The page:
Phil Strano, Senior Investment Manager at Yarra Capital Management, explains how the balanced scorecard approach can be used to assess investment risk and generate higher risk-adjusted returns.
“It takes twenty years to build a reputation and five minutes to ruin it. If you think about that, you’ll do things differently.” – Warren Buffett
The prioritisation of short-term and unsustainable financial performance has been a wrecking ball for the reputation of some well-known Australian corporates over the past 12 months, with shareholder returns similarly decimated.
While the Financial Services Royal Commission has dominated attention, the recent Franchising Code of Conduct parliamentary inquiry uncovered systemic abuse of franchisees, with ASX-listed franchisor Retail Food Group (RFG) one of the highest profile casualties.
RFG’s unrelenting focus on near-term financial targets has come at the expense of long-term and sustainable performance. Pressure to meet short-term financial goals – regardless of macroeconomic conditions – has given rise to franchisee mistreatment, leading to significant brand damage and capital loss. RFG’s market capitalisation peaked in 2017 at ~$1.2bn. Today it sits below $80mn (refer chart 1).
Similarly, AMP’s focus on short-term targets appears to have driven much of the unethical behaviour exposed by the Royal Commission (e.g. charging fees for no service and lying to the regulator). While not as drastic, AMP’s market capitalisation has declined by a third since March (refer chart 2).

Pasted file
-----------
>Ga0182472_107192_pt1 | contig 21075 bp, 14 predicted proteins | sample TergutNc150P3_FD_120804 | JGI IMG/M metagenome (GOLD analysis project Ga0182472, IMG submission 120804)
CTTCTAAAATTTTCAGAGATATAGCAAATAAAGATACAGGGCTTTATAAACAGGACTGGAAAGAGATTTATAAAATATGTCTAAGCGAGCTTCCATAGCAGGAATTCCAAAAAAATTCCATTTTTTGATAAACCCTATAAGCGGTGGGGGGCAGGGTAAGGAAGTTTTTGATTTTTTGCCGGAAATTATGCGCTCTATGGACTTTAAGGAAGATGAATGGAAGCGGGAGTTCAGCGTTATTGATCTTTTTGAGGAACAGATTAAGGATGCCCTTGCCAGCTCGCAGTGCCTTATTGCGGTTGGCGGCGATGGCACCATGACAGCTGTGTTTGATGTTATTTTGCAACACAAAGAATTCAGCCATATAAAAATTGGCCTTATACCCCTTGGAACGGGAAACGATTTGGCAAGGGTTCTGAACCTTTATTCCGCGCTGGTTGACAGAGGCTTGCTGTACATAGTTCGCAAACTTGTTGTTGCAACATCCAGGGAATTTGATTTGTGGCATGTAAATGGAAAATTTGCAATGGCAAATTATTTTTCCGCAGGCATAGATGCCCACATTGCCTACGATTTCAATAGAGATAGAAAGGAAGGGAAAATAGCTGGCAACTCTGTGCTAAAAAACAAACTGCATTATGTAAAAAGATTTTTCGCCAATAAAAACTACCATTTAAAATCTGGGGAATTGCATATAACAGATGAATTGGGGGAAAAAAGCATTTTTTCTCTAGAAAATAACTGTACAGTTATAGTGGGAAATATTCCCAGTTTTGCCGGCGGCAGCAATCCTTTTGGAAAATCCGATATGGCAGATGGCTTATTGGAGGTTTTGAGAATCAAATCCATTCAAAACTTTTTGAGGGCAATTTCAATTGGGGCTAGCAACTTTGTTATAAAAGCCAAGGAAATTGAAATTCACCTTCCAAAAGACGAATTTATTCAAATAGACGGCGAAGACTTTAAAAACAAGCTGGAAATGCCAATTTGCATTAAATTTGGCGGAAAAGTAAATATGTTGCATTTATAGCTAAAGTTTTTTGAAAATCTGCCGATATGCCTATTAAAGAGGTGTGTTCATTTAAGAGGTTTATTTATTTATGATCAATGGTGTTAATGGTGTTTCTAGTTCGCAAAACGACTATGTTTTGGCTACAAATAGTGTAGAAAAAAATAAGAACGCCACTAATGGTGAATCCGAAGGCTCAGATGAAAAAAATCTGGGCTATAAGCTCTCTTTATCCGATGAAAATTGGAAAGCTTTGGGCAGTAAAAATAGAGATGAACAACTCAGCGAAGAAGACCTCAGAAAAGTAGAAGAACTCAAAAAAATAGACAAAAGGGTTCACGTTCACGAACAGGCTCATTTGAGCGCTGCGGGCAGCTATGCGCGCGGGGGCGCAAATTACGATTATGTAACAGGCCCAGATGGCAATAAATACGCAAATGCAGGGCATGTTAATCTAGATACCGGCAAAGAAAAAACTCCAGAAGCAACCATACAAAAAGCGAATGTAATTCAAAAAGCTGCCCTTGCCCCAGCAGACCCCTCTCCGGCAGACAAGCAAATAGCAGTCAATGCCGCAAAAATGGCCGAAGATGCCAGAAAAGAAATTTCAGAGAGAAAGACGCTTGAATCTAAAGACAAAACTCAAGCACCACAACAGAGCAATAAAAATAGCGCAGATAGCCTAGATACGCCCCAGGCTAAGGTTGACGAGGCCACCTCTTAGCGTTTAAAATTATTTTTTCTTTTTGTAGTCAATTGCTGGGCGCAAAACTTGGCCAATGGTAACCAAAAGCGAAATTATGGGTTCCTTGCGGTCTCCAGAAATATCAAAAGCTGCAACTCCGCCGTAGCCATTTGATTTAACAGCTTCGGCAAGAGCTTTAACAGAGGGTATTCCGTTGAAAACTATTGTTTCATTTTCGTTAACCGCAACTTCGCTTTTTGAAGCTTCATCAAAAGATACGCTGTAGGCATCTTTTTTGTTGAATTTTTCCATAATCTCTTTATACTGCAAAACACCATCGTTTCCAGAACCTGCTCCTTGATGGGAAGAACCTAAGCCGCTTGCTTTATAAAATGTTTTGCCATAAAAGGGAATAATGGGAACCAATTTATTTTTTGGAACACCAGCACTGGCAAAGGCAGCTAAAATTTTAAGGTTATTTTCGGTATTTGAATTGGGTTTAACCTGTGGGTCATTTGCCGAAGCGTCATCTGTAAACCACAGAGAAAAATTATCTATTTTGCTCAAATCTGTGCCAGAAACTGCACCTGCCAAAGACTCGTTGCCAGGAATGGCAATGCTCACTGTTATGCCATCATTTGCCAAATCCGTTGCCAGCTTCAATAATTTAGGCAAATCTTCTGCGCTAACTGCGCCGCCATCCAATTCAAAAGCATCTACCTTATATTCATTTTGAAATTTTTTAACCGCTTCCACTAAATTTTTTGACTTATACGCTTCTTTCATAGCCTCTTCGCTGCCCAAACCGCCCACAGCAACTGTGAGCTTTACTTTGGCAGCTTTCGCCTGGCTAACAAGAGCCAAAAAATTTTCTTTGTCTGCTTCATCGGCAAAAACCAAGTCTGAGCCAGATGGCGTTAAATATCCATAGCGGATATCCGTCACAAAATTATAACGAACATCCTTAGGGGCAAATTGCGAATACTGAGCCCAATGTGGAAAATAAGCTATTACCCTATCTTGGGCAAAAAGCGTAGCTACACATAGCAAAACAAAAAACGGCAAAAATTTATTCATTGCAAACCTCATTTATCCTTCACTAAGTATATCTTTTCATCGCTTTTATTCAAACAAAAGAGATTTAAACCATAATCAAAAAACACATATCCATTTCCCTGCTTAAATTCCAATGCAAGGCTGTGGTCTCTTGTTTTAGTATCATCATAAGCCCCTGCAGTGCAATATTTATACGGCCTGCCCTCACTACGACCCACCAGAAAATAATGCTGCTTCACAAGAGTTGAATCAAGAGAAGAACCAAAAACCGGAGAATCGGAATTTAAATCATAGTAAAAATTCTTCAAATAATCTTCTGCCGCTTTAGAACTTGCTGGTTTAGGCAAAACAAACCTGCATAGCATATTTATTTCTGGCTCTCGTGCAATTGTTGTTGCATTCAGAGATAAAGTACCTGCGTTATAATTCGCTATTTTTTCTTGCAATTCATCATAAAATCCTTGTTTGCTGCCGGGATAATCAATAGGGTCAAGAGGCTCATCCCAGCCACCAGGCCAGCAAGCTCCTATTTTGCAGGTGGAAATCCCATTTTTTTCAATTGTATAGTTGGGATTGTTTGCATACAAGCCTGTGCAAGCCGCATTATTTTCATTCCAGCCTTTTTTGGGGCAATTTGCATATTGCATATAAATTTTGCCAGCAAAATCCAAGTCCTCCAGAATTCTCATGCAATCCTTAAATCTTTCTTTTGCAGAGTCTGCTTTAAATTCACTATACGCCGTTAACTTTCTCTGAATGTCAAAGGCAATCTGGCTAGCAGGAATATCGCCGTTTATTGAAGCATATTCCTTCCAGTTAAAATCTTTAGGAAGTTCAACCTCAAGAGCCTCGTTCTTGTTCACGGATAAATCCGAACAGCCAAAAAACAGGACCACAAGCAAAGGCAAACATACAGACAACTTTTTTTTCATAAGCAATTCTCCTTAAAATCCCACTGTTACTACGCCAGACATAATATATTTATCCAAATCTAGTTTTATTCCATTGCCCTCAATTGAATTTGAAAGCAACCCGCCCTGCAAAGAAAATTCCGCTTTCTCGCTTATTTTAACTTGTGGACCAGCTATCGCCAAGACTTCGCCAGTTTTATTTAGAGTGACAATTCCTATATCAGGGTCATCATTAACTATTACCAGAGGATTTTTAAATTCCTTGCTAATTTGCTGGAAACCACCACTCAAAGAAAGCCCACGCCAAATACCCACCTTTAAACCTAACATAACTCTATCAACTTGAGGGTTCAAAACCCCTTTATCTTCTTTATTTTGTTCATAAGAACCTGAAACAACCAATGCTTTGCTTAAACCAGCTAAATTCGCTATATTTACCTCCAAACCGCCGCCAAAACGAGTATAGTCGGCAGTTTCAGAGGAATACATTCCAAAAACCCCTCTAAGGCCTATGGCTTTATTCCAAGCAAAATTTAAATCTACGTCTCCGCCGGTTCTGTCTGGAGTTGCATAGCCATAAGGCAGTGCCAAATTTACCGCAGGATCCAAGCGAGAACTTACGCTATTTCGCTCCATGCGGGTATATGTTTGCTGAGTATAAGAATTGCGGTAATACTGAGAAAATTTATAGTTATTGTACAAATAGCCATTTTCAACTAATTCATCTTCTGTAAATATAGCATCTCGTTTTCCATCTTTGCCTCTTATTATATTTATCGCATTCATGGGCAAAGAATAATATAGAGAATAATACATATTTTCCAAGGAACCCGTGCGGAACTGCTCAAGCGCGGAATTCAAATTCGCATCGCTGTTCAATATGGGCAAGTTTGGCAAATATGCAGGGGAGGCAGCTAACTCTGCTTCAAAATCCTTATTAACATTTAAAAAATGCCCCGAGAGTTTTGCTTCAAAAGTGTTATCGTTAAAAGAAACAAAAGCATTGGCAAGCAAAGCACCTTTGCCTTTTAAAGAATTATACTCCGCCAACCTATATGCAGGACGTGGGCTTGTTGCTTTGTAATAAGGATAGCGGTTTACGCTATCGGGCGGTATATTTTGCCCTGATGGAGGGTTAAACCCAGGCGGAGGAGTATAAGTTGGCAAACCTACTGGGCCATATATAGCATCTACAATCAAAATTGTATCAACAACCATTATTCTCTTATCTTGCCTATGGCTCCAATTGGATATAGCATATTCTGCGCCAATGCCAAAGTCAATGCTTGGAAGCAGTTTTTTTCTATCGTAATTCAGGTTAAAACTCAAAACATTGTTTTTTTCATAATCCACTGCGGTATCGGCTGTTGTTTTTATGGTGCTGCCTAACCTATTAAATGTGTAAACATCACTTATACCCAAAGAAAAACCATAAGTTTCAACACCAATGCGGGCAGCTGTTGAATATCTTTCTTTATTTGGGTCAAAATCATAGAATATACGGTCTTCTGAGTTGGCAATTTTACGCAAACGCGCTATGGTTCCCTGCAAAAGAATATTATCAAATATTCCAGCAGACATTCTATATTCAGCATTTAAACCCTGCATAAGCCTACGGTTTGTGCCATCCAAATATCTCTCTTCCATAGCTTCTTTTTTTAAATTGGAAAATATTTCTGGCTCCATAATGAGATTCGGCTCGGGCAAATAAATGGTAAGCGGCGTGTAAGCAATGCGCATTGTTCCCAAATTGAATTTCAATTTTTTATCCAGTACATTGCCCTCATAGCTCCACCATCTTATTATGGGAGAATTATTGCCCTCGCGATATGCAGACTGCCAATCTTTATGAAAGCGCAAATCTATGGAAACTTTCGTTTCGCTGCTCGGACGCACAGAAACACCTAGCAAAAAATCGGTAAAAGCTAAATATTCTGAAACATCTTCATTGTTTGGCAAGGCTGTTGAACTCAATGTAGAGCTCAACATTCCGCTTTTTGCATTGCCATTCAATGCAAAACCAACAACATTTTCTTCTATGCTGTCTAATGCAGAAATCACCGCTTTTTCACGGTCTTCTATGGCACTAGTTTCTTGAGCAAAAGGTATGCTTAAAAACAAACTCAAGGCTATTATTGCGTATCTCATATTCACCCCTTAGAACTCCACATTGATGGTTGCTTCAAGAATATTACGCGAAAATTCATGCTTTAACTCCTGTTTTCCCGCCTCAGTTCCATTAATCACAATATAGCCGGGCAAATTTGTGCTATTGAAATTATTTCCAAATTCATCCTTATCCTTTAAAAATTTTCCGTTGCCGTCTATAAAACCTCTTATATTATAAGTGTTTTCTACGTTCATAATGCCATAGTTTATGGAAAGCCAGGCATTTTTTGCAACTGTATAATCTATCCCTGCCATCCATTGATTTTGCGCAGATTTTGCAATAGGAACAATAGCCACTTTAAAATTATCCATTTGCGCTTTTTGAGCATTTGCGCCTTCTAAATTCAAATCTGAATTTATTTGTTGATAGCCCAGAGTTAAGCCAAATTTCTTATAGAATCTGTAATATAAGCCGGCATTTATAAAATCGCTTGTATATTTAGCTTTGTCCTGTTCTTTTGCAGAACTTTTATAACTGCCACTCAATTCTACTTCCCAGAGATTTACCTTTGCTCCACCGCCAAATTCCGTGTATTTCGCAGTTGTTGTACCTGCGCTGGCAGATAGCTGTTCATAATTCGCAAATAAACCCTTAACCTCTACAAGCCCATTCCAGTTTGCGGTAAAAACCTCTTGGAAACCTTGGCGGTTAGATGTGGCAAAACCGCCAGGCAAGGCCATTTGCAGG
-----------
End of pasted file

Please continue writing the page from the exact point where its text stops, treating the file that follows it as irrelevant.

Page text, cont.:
As fundamental investors, we focus on identifying companies balancing realistic short-term financial targets with long-term sustainability. The balanced scorecard approach – often used to measure corporate sustainability and success – can be adapted to assess investment risk and generate higher risk-adjusted returns. Our approach incorporates financial analysis, a qualitative scoresheet for ESG and other key factors and, critically, assesses a company’s long-term prospects. This approach is particularly relevant for credit investing, where illiquidity can limit a credit manager’s ability to exit positions quickly.
BlueScope (BSL) and NextDC (NXT) are two companies balancing short-term financial targets with investing for long-term success. Both are conservatively funded, focus on higher growth markets and have well-understood growth strategies. Their debt instruments have performed well in recent years, with credit spreads declining appreciably (~200 bps) and new issuance highly sought after.